#MLBPlayers411 | Chris Taylor
Chris Taylor is the Dodgers' version of the unheralded player who far exceeds expectations that every great club needs to reach new heights.
The 26-year-old utility player wasn't even considered one of the top prospects on Triple-A Oklahoma City when he didn't make the Dodgers coming out of spring training.
But just four months later the Dodgers wouldn't be entertaining the possibility of breaking the single-season record of 116 victories in a regular season without the versatile performer who will be wearing the nickname “CT3” on his Players Weekend uniform.
Taylor was 2-for-3 with a pair of walks and his 17th home run in Los Angeles' win over the Padres on Saturday. The homer was his fifth in August.
Since the All-Star break, Taylor is batting .358 with seven home runs and 18 RBIs. He has 12 multi-hit games and his 1.113 OPS is best among major league left fielders during that span.
Still, on a club with stars like Clayton Kershaw, Cody Bellinger, Justin Turner, Adrian Gonzalez, Corey Seager and Yasiel Puig, baseball fans around the sprawling Los Angeles vicinity haven't quite picked up on Taylor's burgeoning star power.
“Honestly I don't go out a whole lot,” he told Yahoo! Sports when one of its writers asked him if he was becoming a public figure. “I've been recognized a couple times. Once in a Buffalo Wild Wings.”
Taylor is listed on the Dodgers depth chart at every position except pitcher, catcher and first base and he's hit at every spot in their lineup, but he's played primarily in left field and batted leadoff since the club brought him up in mid-April.
That will likely change with the imminent return of Adrian Gonzalez, which would mean the club needs to find a position for NL Rookie of the Year front runner Cody Bellinger, but Taylor, whose 4.2 WAR this season is 10th among position players, has played so well and is so versatile that manager Dave Roberts doesn't foresee problems keeping him in the lineup most nights.
Taylor, who turns 27 later this month, grew up in Virginia Beach and starred at the University of Virginia before the Mariners selected him in the fifth round in 2012. He batted .287 with a .347 on-base average as a rookie with the Mariners in 2014, but he suffered a broken wrist in spring training in 2015.
On June 15, 2016, after batting .240 in 86 games over three seasons with the Mariners, he was traded to the Dodgers for right-handed pitcher Zach Lee. He batted .322 during his time split between his two Triple-A Pacific Coast League clubs (Tacoma and Oklahoma City) in 2016, but he had just 62 plate appearances over 34 games and batted .207 with the Dodgers.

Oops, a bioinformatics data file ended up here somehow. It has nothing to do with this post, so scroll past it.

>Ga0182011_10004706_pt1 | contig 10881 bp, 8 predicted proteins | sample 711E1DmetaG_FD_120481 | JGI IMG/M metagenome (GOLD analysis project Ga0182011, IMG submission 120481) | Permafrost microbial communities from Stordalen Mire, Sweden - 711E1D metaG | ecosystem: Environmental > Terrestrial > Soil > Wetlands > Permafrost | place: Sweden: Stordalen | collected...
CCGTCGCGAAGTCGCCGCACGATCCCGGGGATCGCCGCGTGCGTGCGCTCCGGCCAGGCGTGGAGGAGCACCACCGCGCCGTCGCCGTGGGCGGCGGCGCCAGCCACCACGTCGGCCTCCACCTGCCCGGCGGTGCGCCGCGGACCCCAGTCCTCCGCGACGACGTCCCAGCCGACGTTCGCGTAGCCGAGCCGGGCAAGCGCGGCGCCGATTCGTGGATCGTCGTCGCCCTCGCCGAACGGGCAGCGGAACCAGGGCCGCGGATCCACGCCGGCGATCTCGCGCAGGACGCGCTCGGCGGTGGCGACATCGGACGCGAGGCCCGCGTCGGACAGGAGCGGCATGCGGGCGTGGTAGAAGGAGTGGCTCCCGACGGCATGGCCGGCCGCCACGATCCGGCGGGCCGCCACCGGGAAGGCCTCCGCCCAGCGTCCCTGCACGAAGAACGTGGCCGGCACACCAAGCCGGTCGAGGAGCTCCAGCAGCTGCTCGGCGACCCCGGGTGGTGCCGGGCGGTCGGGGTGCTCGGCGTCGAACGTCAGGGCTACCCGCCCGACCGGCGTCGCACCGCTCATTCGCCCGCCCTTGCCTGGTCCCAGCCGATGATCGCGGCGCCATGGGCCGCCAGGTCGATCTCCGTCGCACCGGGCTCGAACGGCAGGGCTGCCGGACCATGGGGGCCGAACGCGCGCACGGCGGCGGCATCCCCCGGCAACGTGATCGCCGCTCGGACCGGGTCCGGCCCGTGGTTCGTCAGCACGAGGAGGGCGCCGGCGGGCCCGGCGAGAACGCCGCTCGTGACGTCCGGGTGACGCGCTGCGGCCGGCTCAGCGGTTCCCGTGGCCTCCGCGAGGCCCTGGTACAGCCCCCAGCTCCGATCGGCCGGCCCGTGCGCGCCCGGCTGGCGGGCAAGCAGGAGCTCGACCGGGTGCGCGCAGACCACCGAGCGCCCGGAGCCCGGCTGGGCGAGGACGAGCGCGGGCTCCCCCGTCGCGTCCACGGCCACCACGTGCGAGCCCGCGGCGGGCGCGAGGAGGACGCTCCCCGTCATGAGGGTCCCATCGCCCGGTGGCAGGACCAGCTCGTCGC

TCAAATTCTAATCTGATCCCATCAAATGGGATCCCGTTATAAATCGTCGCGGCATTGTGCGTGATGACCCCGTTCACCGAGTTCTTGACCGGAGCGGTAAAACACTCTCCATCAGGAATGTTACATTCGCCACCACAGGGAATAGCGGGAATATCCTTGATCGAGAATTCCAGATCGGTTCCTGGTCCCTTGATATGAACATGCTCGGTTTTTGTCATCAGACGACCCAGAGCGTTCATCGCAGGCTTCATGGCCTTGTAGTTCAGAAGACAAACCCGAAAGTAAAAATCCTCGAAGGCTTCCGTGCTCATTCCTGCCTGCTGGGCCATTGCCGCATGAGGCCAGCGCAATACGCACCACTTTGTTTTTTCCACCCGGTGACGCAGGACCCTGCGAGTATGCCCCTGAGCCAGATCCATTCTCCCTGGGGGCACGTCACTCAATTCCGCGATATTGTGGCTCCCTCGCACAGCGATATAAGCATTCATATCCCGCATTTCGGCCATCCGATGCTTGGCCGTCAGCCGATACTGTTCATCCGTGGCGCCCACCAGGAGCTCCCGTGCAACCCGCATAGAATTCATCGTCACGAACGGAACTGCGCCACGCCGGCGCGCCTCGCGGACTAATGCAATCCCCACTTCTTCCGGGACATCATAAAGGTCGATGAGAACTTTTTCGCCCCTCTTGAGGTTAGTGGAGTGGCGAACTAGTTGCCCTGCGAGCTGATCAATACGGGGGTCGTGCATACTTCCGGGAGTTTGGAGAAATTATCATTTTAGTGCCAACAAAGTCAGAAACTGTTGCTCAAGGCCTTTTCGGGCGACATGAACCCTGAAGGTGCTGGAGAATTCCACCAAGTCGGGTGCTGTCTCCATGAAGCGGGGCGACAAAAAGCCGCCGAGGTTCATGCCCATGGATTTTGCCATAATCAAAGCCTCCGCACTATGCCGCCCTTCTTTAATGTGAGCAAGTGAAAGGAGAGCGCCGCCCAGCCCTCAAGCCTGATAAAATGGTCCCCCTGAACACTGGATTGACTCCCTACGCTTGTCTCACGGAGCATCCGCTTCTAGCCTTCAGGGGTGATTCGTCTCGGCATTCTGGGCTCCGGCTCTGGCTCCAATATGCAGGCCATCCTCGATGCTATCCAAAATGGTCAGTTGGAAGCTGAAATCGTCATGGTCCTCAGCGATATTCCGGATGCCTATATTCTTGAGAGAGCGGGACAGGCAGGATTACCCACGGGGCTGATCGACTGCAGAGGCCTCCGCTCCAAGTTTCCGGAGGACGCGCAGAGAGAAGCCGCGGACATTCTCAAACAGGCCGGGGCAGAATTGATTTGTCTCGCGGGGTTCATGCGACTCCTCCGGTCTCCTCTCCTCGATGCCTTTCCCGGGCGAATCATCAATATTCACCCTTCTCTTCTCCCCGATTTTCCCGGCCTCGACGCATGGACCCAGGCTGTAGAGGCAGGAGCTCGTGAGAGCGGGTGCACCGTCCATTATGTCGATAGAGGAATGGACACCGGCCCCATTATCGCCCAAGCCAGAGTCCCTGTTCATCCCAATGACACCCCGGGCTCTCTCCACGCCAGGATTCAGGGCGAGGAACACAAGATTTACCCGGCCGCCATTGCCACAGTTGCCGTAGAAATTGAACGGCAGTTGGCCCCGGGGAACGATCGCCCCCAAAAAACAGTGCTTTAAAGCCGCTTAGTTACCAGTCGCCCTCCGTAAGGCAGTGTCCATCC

In the off-season, he decided it was time to work on his swing, so he began working with Dodgers hitting consultant Robert Van Scoyoc in October in Arizona and later went to Van Scoyoc's hitting facility in Santa Clarita, where they continued to work on a leg kick, an adjustment in hand position and focused on driving the ball more.
Although Taylor was hot in spring training, he didn't crack the Opening Day roster. He used the opportunity to continue working on his new swing.
“You have to be 100 percent committed to make those swing changes,” Taylor told the Los Angeles Times last month. “I still tinker with it. I make little adjustments.
“I think that your swing — and I think most players will tell you this — is kind of always a work in progress. I don't think anybody ever has it figured out.”
This spring with Logan Forsythe battling injuries and Chase Utley starting slowly, Taylor got his opportunity to play regularly and hasn't looked back since. He batted .296 in April, .322 in May, .227 in June, .394 in July and, so far, .277 in August.
The rest of the country may not be noticing Taylor's play, but Roberts, his teammates and the Dodgers' hardcore fans recognize him as the club's catalyst.
“He's what we're about,” Roberts said in the middle of his sizzling hot performance in May. “Taking on a new position, moving around the order, sporadic playing time until recently, delivering big hits, quality at-bats, every time he steps in the box, that ‘compete' is contagious.”
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